HLN: Know your neighbors and use Nextdoor.com

According to a June 2010 survey by the Pew Research Center, only 29% of Americans know some of their neighbors and 28% know none of their neighbors by name! So this week through this weekend, Mario Armstrong is appearing on HLN to talk about what YOU can do to meet and get to know your neighbors and use that knowledge to better connect with people, reduce crime in your neighborhood, and just keep tabs on what’s going on!

What is available these days that people can use to to not only connect to their neighborhoods, but protect their neighborhoods?

Nextdoor.com is a free platform that launched back in the fall of 2011. It is a unique social media site that unites neighbors and neighborhoods all over the country—over 16,600 neighborhoods in all 50 states. This is a great way for people to connect within their neighborhood. It is an open forum of sorts for people to reach out and discuss anything and everything in the neighborhood—this can be both good and bad.

Yes, it is great for getting to know one another, but you have to use your imagination as to all the various ways you can use it within your neighborhood. A topic that you frequently see appear has to do with recent crime activity—what happened at what addresses and if anyone saw anything or what if anything was reported to police.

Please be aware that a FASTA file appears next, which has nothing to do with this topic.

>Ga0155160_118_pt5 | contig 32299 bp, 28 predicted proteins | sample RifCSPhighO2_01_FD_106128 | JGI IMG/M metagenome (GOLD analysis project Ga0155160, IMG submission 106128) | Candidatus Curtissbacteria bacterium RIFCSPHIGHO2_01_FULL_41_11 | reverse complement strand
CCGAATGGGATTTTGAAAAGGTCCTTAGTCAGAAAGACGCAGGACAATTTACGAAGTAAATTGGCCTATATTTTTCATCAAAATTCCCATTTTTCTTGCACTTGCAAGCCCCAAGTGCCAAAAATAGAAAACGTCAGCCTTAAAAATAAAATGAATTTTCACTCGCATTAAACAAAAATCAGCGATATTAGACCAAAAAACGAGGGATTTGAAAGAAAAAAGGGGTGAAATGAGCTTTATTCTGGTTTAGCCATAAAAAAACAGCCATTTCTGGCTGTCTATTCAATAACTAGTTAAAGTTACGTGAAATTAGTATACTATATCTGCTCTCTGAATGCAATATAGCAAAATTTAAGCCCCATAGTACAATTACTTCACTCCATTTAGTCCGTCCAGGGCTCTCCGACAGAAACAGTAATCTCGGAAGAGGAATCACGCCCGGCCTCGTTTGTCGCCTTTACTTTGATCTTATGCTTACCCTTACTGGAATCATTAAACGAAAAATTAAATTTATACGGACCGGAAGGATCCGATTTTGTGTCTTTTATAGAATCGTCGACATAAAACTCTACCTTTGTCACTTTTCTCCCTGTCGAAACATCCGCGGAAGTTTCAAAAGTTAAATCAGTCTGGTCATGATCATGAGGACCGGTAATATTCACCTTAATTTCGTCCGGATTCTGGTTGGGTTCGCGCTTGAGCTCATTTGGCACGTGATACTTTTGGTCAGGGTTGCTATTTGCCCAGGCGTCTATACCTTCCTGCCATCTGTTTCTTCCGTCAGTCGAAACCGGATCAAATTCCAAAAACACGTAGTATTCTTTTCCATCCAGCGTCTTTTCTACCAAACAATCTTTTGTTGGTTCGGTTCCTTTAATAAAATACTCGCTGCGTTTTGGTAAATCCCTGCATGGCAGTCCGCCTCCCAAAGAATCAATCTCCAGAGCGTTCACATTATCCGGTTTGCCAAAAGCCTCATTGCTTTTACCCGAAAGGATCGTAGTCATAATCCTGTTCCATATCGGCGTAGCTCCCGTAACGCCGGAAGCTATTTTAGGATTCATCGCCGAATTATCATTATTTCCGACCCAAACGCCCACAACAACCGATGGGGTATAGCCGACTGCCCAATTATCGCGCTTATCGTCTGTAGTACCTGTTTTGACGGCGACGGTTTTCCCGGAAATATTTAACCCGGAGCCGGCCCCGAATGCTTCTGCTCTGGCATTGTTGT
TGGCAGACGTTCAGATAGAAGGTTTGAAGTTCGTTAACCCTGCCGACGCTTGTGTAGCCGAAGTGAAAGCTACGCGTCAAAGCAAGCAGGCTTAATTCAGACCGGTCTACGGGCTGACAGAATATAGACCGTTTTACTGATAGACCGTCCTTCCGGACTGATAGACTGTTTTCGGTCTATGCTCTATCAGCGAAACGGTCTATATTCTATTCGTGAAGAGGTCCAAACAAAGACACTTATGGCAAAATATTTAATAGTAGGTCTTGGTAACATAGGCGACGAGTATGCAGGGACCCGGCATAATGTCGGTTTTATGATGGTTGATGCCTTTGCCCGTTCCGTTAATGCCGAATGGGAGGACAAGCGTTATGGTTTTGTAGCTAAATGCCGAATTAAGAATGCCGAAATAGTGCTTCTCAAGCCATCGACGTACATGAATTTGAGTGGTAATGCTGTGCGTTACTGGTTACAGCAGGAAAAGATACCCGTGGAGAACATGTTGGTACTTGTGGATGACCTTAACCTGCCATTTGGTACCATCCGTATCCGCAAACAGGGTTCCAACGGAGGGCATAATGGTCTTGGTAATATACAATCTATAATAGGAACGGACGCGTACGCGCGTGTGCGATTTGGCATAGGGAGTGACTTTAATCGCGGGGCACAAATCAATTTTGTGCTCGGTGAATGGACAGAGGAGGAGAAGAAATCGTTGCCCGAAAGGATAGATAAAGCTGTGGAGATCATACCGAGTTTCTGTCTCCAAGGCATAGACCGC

But Nextdoor isn’t limited to just being a crime watch. Trying to organize something in your neighborhood? Get creative and you’ll find tons of ways to use Nextdoor as your platform. You can use it to organize almost anything, but here are a few ideas to get you started: use it launch a bakesale to raise funds for the local school or softball team. Organize interested people and start a community garden. Have multiple people get together and put together a massive, multi-family garage sale. Team up with your neighbors to find lost pets or other misplaced items.

One cool feature is Nextdoor’s version of a modern day Neighborhood Crime Watch program. People you may have never even met, that live blocks away or a couple of blocks over are telling you, “…last night, around 3:25am cars were broken into at Oak and Main Streets. The police were called. If anyone has information or if anyone had anything taken from their car, please let us and the police know.” This is the type of thing that if it gets out that an entire neighborhood has signed up for it, can really empower them as far as keeping and eye out for criminal activity as well as keeping a eye out for their neighbors.

Is it safe to use?

Well one thing you need to remember is that you will be giving out some private information about yourself. The site itself is a safe and private place where people can feel like they are actually in an online neighborhood. In order to even use the site, every neighbor must verify their home address to ensure that they do in fact live in that neighborhood. This can be done using one of these three methods: 1. Postcard with unique code sent to home address 2. Phone call to a listed number registered to home address 3. Credit card billing address which matches home address. So unlike other social networks like Facebook or Twitter, on Nextdoor you know with a fair amount of certainty that people are who they say they are. But that doesn’t mean you should blindly trust people just because they’re on the service! As Mario always says, you have to be careful when you’re online all the time!